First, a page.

Linked by Thom Holwerda on Tue 14th Dec 2010 23:55 UTC, submitted by Oliver
OpenBSD Okay, this is potentially very big news that really needs all the exposure it can get. OpenBSD's Theo de Raadt has received an email in which it was revealed to him that ten years ago, the FBI paid several open source developers to implement hidden backdoors in OpenBSD's IPSEC stack. De Raadt decided to publish the email for all to see, so that the code in question can be reviewed. Insane stuff.
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google_ninja
Member since:
2006-02-05

And you obviously don't know what you are talking about if you think that code with a logic issue is easier to detect then code that does something completely different then it should.

Reply Parent Score: 3

TheGZeus Member since:
2010-05-19

"On two concert I'm should collective photo, but such small, fat, bald-headed technologist be insane".

I'm not going to reply to something vague and nonsensical with anything but the same.

Reply Parent Score: 1

TheGZeus Member since:
2010-05-19

Checked your website to see what your first language is.

It seems to be English, and you normally write it well.

As such, I see this as obfuscation of any possible point.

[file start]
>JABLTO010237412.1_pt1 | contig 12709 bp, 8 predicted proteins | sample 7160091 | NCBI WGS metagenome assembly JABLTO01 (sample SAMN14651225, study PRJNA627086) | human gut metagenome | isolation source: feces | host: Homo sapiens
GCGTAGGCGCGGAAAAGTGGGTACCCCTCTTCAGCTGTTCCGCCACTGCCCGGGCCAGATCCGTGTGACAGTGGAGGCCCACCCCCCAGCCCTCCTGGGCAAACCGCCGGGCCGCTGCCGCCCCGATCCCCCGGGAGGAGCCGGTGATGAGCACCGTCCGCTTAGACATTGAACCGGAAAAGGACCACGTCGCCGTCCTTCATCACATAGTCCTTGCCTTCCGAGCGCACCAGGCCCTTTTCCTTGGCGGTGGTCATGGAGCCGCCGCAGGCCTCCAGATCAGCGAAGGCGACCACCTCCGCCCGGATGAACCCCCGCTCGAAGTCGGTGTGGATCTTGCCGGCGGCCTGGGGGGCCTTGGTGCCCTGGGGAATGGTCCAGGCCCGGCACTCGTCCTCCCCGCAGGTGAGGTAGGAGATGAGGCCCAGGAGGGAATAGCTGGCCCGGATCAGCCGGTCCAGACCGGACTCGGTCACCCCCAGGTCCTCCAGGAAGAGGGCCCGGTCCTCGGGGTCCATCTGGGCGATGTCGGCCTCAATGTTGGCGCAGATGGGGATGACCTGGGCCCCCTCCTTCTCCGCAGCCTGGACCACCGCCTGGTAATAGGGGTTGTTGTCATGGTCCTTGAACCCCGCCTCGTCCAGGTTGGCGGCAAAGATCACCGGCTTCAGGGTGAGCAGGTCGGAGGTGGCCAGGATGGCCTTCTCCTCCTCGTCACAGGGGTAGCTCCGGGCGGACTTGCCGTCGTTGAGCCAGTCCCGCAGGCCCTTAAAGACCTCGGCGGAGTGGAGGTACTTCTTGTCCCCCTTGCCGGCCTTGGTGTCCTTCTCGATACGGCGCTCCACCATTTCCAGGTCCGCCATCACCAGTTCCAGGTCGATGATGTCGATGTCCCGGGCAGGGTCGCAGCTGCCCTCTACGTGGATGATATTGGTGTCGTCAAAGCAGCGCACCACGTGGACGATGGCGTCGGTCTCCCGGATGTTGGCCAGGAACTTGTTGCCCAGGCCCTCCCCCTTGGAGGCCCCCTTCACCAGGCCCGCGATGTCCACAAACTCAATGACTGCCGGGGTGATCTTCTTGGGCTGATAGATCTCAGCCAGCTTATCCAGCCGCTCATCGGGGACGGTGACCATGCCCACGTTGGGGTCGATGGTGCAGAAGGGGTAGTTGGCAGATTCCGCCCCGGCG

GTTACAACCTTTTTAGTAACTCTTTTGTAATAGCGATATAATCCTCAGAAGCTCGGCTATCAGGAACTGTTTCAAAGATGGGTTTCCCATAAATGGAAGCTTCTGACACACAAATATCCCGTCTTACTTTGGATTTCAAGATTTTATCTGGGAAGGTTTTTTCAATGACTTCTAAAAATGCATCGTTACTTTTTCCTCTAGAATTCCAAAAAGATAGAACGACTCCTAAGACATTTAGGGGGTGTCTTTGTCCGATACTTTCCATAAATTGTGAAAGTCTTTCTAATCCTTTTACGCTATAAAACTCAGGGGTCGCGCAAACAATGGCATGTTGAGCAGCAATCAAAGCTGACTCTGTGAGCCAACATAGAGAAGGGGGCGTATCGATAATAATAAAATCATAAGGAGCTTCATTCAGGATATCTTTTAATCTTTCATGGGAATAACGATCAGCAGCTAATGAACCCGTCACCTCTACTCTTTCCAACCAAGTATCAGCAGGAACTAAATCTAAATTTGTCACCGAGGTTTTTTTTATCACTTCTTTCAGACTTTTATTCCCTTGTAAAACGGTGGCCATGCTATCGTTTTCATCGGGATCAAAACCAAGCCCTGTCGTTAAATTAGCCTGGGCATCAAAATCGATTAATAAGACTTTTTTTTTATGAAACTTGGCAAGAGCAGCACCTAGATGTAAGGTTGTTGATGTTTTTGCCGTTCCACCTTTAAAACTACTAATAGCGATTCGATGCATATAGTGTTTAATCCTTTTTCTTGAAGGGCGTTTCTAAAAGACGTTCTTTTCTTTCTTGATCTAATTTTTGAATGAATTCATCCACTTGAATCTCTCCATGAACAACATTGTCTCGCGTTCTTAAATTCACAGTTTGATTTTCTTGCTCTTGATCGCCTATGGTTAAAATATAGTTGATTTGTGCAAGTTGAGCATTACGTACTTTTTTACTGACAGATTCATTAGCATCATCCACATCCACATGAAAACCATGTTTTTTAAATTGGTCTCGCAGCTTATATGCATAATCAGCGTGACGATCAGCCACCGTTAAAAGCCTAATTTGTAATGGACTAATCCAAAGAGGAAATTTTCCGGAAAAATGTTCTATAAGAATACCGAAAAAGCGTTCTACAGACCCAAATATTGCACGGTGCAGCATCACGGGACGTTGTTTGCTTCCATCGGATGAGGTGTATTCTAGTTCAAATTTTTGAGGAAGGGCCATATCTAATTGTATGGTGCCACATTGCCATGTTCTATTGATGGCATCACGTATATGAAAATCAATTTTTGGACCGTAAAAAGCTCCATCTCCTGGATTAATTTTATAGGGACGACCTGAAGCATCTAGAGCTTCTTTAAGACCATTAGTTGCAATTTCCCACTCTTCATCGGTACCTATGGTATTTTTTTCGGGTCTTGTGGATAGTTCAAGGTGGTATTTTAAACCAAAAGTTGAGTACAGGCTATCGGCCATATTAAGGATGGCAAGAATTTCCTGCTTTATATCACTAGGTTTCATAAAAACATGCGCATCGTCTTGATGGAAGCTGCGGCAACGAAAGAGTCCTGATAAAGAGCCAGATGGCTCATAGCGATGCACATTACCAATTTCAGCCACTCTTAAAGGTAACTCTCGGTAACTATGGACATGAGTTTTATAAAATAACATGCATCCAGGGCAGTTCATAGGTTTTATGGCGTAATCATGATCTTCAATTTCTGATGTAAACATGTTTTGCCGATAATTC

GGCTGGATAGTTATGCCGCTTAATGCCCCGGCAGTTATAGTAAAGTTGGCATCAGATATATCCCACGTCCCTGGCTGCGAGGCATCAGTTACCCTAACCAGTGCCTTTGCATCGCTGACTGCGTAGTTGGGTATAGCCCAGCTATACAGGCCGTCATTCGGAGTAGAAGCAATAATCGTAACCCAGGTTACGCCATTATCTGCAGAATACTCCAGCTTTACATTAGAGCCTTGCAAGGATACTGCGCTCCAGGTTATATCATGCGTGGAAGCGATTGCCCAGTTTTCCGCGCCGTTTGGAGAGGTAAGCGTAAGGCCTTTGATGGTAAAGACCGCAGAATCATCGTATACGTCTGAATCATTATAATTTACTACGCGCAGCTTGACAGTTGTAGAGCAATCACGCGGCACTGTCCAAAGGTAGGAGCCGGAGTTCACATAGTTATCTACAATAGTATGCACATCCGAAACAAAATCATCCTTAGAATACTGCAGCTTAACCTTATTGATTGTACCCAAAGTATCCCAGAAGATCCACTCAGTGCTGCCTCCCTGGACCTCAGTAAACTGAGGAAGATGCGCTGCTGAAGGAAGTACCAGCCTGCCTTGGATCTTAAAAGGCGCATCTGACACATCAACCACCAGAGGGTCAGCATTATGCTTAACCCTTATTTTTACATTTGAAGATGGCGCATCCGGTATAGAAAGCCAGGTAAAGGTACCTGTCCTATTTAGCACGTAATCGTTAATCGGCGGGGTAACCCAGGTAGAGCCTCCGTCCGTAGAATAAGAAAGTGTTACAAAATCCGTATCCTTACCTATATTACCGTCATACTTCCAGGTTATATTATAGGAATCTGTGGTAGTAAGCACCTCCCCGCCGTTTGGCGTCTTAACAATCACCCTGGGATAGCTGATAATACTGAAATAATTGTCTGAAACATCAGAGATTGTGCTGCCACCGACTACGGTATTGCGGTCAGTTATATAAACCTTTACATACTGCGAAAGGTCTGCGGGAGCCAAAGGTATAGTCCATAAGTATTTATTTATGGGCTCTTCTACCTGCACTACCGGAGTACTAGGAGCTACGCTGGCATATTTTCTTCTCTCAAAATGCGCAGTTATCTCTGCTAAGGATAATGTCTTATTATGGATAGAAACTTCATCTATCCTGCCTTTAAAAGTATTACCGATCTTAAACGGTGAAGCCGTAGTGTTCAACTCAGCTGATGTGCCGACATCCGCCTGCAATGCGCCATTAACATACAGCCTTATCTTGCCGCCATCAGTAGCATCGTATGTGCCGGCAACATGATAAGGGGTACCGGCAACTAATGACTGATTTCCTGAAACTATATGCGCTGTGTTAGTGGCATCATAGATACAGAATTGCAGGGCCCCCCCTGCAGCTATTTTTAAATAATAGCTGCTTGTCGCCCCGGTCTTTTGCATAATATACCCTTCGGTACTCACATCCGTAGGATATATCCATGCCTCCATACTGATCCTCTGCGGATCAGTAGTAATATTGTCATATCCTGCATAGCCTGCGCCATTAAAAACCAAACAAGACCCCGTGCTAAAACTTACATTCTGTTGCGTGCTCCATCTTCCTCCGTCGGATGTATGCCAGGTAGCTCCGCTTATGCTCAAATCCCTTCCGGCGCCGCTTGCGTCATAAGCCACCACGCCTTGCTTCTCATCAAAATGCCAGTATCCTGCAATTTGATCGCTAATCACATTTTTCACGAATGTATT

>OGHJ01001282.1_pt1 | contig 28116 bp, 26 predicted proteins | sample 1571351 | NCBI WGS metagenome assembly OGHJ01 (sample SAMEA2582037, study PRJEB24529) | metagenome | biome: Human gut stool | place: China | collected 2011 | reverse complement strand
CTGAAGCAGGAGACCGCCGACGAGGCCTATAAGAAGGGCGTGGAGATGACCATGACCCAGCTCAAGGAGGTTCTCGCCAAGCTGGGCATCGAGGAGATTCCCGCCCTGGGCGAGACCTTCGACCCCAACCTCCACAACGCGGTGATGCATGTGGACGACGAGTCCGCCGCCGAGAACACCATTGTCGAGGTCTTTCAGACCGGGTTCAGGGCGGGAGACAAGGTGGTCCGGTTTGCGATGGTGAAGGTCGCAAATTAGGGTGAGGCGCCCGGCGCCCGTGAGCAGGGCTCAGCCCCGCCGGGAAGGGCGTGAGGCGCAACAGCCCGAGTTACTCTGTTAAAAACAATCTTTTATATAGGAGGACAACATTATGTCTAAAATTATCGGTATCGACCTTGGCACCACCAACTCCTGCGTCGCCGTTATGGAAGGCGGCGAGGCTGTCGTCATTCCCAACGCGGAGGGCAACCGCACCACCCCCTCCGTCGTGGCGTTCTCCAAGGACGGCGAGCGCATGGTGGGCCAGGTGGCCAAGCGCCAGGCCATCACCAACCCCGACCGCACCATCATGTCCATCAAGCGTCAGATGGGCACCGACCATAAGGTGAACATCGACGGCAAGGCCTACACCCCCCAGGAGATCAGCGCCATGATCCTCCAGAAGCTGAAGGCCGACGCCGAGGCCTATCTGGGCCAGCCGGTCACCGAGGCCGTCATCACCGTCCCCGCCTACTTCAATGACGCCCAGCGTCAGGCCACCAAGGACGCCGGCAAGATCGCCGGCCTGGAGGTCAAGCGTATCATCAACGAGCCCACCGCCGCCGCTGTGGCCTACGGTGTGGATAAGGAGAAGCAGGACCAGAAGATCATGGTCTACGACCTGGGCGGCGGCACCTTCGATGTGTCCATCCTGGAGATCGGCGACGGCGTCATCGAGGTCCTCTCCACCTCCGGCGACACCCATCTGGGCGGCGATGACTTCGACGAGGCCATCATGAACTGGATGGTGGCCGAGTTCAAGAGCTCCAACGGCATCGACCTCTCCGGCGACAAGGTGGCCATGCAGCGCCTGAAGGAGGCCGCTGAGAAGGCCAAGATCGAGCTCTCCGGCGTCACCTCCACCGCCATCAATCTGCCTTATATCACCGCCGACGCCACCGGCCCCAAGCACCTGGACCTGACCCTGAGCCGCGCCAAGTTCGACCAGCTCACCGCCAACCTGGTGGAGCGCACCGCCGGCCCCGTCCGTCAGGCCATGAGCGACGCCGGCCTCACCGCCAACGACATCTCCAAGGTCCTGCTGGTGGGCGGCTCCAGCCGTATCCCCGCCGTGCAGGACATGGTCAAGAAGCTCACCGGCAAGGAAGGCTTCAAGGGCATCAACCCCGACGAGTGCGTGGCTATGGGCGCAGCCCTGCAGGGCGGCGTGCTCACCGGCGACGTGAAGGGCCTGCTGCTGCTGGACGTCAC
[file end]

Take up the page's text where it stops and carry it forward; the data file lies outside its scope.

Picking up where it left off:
That, combined with an anti-scientology post (I'm no fan of scientology, just to be clear) and it's fairly clear you know the Rules of the Internet, and probably don't talk about /b/ or talk about /b/. (not a typo, to anyone who hasn't read that list of insane rules)

Reply Parent Score: 2

google_ninja Member since:
2006-02-05

it was a glib response to a glib answer, thats it. My point (which I still stand by) is that it is much easier to find something that does something completely different then its intent, then something that does whats intended, but the author didn't think of one of the cases that ends up happening to real world people. The person who originally wrote it didn't manage to think of it, it usually means you could read it and not catch it either.

On the other hand, when you read a method that says that it is (for example) reading a file, and instead uploads your passwd file to a remote website, it is hard to miss what it is doing. There are ways you can obfuscate it, but mostly that just makes things unreadable. Blobs of unreadable code should be targets for refactoring, which would expose the issue.

The only way that they would even be comparable is if the back door wasn't written as a back door, but more as a vulnerability (i.e. an intensional bug). In that case, I wouldn't say it was easier or harder to find, it would be the same.

I think that is common sense, and anyone who knows enough to be able to understand the difference between a bug and a feature would be able to see how that is obvious. I don't think that it means that it disproves the whole "many eyes make for shallow bugs" thing, but I do think the assertion that bugs are easier to find then code that says it does one thing but actually does another to be, to be frank, downright moronic.

So, I thought I was banging out a quick, sort of funny response to a dumb comment. If you want to talk about this I'm totally fine with that since you don't seem to be an idiot (which is why I am taking the time to write this out) I wasn't really trying to troll, but at the same time I wasn't seriously trying to debate a point either.